2020 is already off to a hard start for the mainstream publishing industry with the fall from grace of the #RWAshitshow, followed by the fallout from the publishing of American Dirt and now the surprise Black History Month re-publication of a dozen “classic” novels with new covers featuring, not one but five, different “diverse” interpretations.
This roll-out of Diverseeditions.com was the brainchild of Barnes & Nobles and Random House who were planning on hosting a panel discussion at the flagship B & N store on Fifth Avenue in New York on February 6th, but the backlash from this tone deaf recover of very white classics by just throwing images of POC on the covers was so intense, that the event was cancelled.
This statement was released by B&N yesterday “We acknowledge the voices who have expressed concerns about the Diverse Editions project at our Fifth Avenue store and have decided to suspend the initiative. Diverse Editions presented new covers of classic books through a series of limited-edition jackets, designed by artists hailing from different ethnicities and backgrounds. The covers are not a substitute for black voices or writers of color, whose work and voices deserve to be heard. The booksellers who championed this initiative did so convinced it would help drive engagement with these classic titles. It was a project inspired by our work with schools and was created in part to raise awareness and discussion during Black History month, in which Barnes &Nobles stores nationally will continue to highlight a wide selection of books to celebrate Black History Month and great literature form writers of color.”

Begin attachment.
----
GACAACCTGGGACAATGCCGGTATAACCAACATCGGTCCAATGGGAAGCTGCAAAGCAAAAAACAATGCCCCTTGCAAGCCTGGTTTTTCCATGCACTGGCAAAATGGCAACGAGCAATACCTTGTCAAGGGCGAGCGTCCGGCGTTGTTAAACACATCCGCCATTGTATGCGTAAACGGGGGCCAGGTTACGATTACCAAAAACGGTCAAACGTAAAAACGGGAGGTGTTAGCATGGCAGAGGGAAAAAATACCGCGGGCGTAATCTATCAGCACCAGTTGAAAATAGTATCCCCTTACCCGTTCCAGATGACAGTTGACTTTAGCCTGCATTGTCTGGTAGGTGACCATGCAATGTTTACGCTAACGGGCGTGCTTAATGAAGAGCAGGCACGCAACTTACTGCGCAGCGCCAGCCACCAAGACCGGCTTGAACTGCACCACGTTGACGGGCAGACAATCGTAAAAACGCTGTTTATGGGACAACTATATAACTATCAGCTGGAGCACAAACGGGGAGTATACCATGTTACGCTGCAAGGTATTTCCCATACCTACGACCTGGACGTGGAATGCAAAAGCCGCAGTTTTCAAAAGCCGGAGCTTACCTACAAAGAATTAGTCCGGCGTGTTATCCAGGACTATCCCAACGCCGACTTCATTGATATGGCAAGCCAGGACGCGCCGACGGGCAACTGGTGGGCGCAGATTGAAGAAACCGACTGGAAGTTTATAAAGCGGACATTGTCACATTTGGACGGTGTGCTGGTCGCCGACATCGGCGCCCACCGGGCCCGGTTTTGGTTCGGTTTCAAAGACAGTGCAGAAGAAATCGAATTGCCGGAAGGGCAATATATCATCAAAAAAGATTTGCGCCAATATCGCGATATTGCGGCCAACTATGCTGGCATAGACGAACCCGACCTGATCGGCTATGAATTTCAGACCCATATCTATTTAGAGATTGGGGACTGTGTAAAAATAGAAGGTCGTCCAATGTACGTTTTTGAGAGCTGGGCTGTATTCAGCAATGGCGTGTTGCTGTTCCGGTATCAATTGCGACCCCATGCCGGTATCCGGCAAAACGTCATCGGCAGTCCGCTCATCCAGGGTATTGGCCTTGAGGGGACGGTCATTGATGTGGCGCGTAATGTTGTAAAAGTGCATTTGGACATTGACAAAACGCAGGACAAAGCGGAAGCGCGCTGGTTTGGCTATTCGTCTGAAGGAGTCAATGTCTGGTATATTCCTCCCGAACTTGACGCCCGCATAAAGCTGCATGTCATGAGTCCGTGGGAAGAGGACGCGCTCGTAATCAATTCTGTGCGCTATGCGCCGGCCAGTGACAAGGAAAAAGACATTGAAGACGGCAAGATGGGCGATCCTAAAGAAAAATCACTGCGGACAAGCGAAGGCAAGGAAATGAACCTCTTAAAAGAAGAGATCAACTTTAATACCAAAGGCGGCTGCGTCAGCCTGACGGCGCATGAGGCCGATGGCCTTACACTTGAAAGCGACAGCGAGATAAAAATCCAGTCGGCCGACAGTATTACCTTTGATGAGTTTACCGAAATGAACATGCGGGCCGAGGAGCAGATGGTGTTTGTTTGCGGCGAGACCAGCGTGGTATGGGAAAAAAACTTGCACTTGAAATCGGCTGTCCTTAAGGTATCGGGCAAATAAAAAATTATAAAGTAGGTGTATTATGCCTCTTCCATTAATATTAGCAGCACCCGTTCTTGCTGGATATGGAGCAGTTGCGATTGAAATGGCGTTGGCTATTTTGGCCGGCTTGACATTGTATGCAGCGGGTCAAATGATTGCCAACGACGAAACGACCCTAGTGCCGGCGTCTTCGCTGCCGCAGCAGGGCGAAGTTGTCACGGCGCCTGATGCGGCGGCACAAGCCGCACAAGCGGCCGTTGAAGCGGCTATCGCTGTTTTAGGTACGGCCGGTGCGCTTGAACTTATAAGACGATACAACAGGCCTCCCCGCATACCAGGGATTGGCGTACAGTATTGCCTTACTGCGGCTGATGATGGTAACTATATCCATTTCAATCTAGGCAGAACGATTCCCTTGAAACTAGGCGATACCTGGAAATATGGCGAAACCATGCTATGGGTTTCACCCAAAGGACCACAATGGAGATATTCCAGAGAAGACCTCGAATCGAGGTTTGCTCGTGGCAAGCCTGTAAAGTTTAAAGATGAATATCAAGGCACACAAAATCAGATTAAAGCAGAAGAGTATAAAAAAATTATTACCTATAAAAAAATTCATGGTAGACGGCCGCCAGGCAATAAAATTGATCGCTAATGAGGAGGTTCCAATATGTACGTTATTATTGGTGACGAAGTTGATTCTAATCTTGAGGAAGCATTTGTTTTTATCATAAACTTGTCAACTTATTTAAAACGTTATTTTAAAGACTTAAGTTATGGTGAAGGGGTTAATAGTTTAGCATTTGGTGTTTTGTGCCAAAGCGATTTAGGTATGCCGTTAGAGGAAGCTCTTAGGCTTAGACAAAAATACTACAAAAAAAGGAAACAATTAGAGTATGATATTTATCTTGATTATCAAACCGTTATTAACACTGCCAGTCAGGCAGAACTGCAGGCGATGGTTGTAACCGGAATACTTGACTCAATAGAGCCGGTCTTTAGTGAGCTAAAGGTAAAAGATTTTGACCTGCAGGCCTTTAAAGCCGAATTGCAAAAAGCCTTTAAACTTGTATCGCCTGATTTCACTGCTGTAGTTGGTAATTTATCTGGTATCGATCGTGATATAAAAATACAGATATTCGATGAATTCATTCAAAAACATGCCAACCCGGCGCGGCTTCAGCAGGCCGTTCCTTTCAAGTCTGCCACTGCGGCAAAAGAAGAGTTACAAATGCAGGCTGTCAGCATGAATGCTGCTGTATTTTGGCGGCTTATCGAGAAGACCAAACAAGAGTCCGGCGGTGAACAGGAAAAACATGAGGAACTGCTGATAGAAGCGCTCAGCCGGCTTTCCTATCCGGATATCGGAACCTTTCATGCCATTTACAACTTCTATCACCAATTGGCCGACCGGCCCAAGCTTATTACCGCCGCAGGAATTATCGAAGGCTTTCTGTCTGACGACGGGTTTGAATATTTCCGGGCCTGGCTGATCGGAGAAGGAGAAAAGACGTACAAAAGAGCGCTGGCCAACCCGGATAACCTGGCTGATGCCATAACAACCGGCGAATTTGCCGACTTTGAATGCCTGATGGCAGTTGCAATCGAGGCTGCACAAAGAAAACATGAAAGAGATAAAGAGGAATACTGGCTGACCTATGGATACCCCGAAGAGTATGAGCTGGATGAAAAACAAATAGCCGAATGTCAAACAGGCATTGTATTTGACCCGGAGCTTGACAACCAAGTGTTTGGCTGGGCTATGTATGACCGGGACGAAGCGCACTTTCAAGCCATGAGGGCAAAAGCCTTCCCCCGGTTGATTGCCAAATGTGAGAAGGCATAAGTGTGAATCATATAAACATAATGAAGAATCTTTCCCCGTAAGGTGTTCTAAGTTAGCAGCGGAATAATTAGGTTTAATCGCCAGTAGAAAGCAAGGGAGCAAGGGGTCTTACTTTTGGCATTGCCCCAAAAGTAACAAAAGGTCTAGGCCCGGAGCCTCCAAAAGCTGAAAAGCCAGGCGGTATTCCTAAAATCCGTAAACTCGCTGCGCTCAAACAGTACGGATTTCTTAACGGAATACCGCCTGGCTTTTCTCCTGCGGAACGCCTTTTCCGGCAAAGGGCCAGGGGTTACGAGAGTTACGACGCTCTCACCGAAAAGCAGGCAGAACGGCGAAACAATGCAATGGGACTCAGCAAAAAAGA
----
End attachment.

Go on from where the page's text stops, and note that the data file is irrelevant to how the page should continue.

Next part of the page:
Barnes & Nobles also tried to explain the choice of the books on an AI algorithm stating on Twitter they had analyzed text from 100 classics, "searching the text to see if it omitted ethnicity of primary characters” and had chosen the 12 books below:
Alice in Wonderland
Doctor Jekyll and Mr. Hyde
Romeo and Juliet
The Count of Monte Cristo
The Secret Garden
The Three Musketeers
The Wizard of Oz
Alice has blond hair and blue eyes, so does the main character of The Secret Garden. Captain Ahab is a racist to the nonwhite men on his ship. If only someone had actually read these books instead of running them through a computer program looking for the words “white” and “Caucasian,” right?
But let’s be real. The intent of this promotion was to sell old books with a new spin under the banner of “diversity.” Books in public domain that are read in schools and library systems were chosen because no one would have to pay royalties and the new “diversity” could be sold to every library in the country. This was not a celebration of diversity and representation, but pure and simple tone-deaf marketing that failed. Let’s hope the industry has learned from this very public mistake.